A sense of open space is the great treasure of our times. This can be gained by removing furniture and belongings that are not essential. Artfully arranging the furnishings that remain creates a more comforting space. Intelligent use of mirrors can make any room feel larger than its physical dimensions. Large paintings or photographs of landscapes can offer virtual windows within otherwise boxed-in places.

A home is also defined by its lighting. Our culture tends to seek more and more light. This misses the depth and richness that can be discovered in shadows. The process of creating places that receive the full spectrum of your interests and emotions is enhanced by employing illumination and shadows that reflect their moods. An armchair or day bed placed in a dark corner offers a refuge from the sensory and mental overload that assaults us throughout the day. Such varied qualities of radiance and shadow are achieved through the mindful placement of light fixtures and lamps. It’s important to note that lighting is effective when it is focused on walls, ceilings and floors that become luminous surfaces as they spread and soften the light. In this way, harsh glare is avoided.

Attuning ourselves to the dynamics of space opens invisible, but tangible, dimensions of sanctuary. Space speaks to silent, transcendent levels of our being.  And spending time at home can be the most intimate and liberating of human experiences.

A Dialogue with Home

Sanctuary is a continuous process of learning how we  inhabit space.  I encourage you to start an ongoing dialogue with home. Listen to the silent signals you are getting from your dwelling space. A south facing window in your house or apartment may be the perfect place for a seating area that will allow you to partake of that solar warmth. An alcove off a hallway might host photographs and objects that deepen your connection to family and friends or remind you of inspiring places you have visited.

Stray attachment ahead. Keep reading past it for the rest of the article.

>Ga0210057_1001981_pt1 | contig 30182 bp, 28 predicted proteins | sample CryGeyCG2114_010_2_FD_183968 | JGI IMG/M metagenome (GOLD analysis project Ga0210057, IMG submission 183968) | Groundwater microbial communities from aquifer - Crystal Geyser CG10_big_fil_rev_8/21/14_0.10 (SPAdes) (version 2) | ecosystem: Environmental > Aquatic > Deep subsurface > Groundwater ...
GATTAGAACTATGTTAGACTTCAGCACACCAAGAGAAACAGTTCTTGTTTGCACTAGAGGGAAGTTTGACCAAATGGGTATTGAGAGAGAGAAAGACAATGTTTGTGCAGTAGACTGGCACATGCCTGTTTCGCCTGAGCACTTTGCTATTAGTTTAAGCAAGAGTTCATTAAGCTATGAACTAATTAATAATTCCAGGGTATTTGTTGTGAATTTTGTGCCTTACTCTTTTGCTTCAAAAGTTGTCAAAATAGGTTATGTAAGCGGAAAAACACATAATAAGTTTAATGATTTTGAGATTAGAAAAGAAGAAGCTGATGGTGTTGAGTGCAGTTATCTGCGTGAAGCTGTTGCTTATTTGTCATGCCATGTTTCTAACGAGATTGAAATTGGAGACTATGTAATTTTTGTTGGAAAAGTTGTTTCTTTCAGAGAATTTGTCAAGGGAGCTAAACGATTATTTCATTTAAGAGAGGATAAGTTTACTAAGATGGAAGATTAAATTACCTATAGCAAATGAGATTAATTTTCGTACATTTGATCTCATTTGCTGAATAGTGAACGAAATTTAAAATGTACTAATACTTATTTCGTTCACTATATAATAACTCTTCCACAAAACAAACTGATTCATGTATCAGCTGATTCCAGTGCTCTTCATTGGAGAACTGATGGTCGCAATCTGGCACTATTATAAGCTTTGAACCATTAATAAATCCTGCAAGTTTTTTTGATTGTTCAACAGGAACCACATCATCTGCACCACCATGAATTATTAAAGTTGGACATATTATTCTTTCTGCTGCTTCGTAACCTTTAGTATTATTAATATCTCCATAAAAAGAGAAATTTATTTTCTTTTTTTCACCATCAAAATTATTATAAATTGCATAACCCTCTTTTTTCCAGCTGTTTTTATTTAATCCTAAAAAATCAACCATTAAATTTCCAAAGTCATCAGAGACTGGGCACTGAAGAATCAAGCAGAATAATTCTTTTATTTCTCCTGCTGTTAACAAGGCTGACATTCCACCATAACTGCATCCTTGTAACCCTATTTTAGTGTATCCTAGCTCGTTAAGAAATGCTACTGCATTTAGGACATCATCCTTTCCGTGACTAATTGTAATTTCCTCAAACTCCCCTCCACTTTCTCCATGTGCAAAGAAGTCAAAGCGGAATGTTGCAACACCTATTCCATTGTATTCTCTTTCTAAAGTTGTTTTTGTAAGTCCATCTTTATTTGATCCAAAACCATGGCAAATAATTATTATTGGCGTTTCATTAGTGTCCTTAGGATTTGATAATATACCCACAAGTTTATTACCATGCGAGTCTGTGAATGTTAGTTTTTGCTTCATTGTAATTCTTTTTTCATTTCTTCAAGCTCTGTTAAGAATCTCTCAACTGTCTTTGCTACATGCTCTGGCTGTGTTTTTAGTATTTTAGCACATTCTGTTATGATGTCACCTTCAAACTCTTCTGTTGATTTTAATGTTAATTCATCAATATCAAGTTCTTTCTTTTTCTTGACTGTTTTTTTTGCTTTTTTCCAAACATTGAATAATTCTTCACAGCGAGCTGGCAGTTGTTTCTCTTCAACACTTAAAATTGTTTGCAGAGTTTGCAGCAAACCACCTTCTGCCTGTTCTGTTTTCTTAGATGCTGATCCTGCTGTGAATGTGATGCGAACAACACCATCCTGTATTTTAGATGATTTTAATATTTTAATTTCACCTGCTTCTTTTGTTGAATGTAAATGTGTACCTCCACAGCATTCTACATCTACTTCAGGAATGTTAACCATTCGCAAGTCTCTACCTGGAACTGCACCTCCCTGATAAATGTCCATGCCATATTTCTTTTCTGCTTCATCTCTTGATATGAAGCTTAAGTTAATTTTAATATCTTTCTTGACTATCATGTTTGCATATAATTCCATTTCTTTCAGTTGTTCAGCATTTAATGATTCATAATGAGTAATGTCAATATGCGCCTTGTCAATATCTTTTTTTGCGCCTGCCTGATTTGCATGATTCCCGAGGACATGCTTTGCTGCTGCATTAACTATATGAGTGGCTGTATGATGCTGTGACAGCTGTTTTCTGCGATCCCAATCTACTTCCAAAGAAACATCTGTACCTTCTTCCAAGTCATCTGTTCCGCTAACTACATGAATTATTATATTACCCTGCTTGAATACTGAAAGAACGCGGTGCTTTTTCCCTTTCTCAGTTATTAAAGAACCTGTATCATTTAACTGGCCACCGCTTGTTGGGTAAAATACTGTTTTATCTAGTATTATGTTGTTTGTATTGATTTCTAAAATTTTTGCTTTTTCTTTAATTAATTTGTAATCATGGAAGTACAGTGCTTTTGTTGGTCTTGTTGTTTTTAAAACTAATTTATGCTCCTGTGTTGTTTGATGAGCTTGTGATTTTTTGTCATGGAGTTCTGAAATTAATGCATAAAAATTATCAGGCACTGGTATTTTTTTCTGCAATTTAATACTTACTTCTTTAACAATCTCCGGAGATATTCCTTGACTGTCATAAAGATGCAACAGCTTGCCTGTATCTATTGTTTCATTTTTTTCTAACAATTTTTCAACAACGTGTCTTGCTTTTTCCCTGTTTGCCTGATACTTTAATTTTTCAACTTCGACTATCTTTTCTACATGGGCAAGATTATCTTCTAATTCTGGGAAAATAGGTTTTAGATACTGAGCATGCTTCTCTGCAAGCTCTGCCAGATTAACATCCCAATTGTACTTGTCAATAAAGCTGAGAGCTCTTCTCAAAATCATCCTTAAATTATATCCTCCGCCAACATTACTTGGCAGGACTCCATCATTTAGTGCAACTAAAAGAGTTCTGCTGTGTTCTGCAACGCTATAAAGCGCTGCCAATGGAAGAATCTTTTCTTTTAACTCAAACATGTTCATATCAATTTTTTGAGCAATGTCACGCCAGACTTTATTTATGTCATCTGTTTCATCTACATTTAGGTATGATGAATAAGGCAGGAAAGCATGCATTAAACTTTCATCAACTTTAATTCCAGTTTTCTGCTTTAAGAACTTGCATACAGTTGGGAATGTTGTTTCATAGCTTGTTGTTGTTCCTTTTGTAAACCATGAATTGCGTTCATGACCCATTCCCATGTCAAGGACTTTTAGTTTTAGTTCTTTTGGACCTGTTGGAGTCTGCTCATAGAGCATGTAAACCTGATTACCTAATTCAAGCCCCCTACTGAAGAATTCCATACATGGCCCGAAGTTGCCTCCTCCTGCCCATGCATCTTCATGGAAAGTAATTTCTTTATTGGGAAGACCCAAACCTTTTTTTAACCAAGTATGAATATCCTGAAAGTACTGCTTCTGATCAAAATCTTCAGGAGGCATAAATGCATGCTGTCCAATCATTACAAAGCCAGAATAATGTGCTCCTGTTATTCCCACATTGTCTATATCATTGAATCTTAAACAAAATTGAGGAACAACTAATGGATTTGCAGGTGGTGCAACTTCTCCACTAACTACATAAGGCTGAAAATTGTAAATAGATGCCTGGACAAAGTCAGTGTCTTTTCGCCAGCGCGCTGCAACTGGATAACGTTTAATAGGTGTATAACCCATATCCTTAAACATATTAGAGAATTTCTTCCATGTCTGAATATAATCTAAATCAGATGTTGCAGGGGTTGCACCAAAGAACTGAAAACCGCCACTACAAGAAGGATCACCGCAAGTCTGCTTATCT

What to do for family celebrations, now reduced in size? With a branch, you might make a photo tree of favorite moments, then hang it from the ceiling in your dining room.

Photo by Devon Divine on Unsplash

How do you create a sanctuary that helps everybody flourish?  You can address this question for each area of the house  — consider how the dining area supports your family’s need for extraversion, while an area set aside for books and reading tends to their need for solitude.  The character of a home must provide for both. 

 Sanctuary lies in the overlap of form and function. It is where the chair seat meets the sitter, the bath tub holds the bather and the desk supports the writer.  It’s about our awareness of being nurtured and supported as we move throughout the day.

For your home to be a true sanctuary, you must make it as personal as possible. While the latest design trends may be visually stunning, don’t adopt them wholesale.  Make sure each reflects your own character and values.  What matters is not the particular style you choose or the amount of money you spend.  It’s making home an ally.  A place that  brings forth who you genuinely are and what you long to be.

Anthony Lawlor is an award-winning architect and author of The Temple in the House and A Home for the Soul. His work has been featured on National Public Radio, The Oprah Winfrey Show and numerous other media outlets. He is currently exploring the possibilities of sanctuary at his cottage in northern California.


Recommended Reading

The Temple in the House: Finding the Sacred in Everyday Architecture by Anthony Lawlor

A Home for the Soul: A Guide to  Dwelling with Spirit and Imagination by Anthony Lawlor

The House as a Mirror of Self by Claire Cooper Marcus